General Charles Lee arrived in Williamsburg, Virginia, and wrote to General Washington as follows: “I most sincerely congratulate you, I congratulate the Public on the great and glorious event—your possession of Boston—it will be a most bright page in the annals of America, and a most abominable black one in those of the Beldam Britain—go on, My Dr General, crown yourself with glory and establish the liberties and lustre of your Country on a foundation more permanent than the Capitol Rock—my situation is just as I expected. I am afraid that I shall make a shabby figure without any real demerits of my own—I am like a Dog in a dancing school—I know not where to turn myself, where to fix myself—the circumstances of the Country intersected by navigable rivers, the uncertainty of the Enemy’s designs and motions who can fly in an instant to any spot They chuse with their canvass wings throw me, or wou’d throw Julius Cæsar into this inevitable dilemma—I may possibly be in the North, when as Richard says, I shou’d serve my Sovereign in the West—I can only act from surmise and have a very good chance of surmising wrong—I am sorry to grate your ears with a truth, but must at all events assure you, that the Provincial Congress of N. York are Angels of decision when compar’d with your Countrymen the Committee of Safety assembled at Williamsburg. Page, Lee, Mercer and Payne are indeed exceptions, but from Pendleton, Bland the Treasurer & Co.—libera nos Domine1—I shall not trouble you with a detail of the Army, ordinance stores, but compendiously say that the Regiments in general are very compleat in numbers, the Men (those that I have seen) fine—but a most horrid deficiency of Arms—no intrenching tools, no guns (âltho the Province is pretty well stockd) mo⟨mutilated⟩ service—had I only eight eighteen Pounders I wou’d immediately at all events take post on Crany Island, by which measure I shoud drive out the Enemy and exclude em from the finest and most advantageous Port in America—I have order’d with this view the Artificers to work night and day—if I succeed I shall come in for a sprig of lawrels—this essenstial measure might have been effected long ago, but the same apathy and oblique squinting towards what the milk and water People call reconciliation; the prodigious flattering prospect open’d by the appointment of Commissioners were strong arguments against the expence of gun carriages and intrenching tools—but this is not all They have distributed their Troops in so ingeneous a manner, as to render evry active offensive operation impossible—an equal number of their Battalions are station’d on the different necks—They say, very acutely, that as the expence is equal, the security ought to be equal—I cannot help perswading myself that their object will be to take possession of Williamsburg—not only from it’s tempting advantageous situation commanding in great measure two fine rivers and a Country abundant in all the necessaries for an army; but the possession of the Capital woud give an air of dignity and decided superiority to their arms, which in this Slave Country where dominion is founded on opinion ⟨multilated⟩ a circumstance of the utmost importance—perhaps I may be mistaken—but the surmise is not irrational[.] I have calld three Regiments down the Country—You will excuse, My Dr General, the blots and scratches of this letter—for the Post is just going out—by the next I will inform You of the steps We have taken for the security of this place—I have been desir’d to recommend Colonel Grayson as a Man of extraordinary merit He sets out soon to make application to the Congress for an establishment—if We have, as We must, a Continental Hospital in the Southern department Dr McClurg I suppose will be the Man to direct it—I need not mention his qualifications—they are so well known7—I beg You will make some body write to me from time to time, indeed I think I may modestly insist on Mr Palfrey’s Pen being employ’d often in this service—adieu, Dr General…”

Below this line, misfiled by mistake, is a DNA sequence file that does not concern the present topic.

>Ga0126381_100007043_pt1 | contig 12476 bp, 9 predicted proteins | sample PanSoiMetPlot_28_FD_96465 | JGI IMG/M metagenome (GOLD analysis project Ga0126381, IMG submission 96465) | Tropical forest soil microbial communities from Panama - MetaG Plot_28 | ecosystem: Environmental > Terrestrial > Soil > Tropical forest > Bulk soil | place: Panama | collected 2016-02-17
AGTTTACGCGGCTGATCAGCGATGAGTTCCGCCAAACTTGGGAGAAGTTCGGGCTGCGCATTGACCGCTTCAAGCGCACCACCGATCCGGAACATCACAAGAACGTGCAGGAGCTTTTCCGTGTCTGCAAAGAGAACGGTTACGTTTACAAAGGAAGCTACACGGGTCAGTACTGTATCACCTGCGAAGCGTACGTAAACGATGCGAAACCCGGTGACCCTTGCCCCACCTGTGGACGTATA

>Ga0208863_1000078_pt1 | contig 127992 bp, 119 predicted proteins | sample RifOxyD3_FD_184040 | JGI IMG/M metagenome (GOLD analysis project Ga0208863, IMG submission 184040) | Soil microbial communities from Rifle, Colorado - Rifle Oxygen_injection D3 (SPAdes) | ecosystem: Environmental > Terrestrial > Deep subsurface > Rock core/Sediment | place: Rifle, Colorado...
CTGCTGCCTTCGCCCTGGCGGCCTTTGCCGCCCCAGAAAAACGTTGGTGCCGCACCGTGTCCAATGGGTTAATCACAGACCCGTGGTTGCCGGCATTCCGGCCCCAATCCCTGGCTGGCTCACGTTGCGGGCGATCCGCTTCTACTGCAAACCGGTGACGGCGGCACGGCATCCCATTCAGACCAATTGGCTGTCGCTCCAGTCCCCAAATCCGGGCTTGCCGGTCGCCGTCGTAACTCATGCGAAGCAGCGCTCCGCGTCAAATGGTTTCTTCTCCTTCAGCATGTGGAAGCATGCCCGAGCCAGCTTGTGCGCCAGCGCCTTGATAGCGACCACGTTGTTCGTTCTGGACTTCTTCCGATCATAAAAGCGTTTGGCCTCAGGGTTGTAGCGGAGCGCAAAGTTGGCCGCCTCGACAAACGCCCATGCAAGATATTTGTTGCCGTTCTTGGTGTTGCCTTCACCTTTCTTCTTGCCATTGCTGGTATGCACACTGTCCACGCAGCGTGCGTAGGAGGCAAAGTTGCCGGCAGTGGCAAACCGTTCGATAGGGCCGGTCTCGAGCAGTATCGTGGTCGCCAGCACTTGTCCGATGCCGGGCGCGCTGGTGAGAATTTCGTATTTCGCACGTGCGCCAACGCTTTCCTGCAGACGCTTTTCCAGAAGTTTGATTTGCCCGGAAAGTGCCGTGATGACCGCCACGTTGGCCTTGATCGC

The relationship between General Lee and Washington would prove to play a large role in the Revolution. Join us at Bow Tie Tours to learn more about the Charles Lee and George Washington relationship, specifically in our tours regarding Valley Forge and the Battle of Monmouth.